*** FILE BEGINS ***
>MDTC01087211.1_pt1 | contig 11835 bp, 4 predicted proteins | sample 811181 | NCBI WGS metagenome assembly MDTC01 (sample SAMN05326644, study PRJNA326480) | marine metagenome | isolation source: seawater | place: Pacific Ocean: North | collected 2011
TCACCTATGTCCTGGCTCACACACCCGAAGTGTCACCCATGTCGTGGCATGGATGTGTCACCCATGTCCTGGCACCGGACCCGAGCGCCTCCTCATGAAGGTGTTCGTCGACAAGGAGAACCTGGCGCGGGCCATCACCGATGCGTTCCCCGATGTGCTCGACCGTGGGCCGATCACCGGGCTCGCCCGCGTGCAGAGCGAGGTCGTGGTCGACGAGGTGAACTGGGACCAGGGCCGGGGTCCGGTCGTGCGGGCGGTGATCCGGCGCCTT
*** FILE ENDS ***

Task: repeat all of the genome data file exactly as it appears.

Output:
>MDTC01087211.1_pt1 | contig 11835 bp, 4 predicted proteins | sample 811181 | NCBI WGS metagenome assembly MDTC01 (sample SAMN05326644, study PRJNA326480) | marine metagenome | isolation source: seawater | place: Pacific Ocean: North | collected 2011
TCACCTATGTCCTGGCTCACACACCCGAAGTGTCACCCATGTCGTGGCATGGATGTGTCACCCATGTCCTGGCACCGGACCCGAGCGCCTCCTCATGAAGGTGTTCGTCGACAAGGAGAACCTGGCGCGGGCCATCACCGATGCGTTCCCCGATGTGCTCGACCGTGGGCCGATCACCGGGCTCGCCCGCGTGCAGAGCGAGGTCGTGGTCGACGAGGTGAACTGGGACCAGGGCCGGGGTCCGGTCGTGCGGGCGGTGATCCGGCGCCTT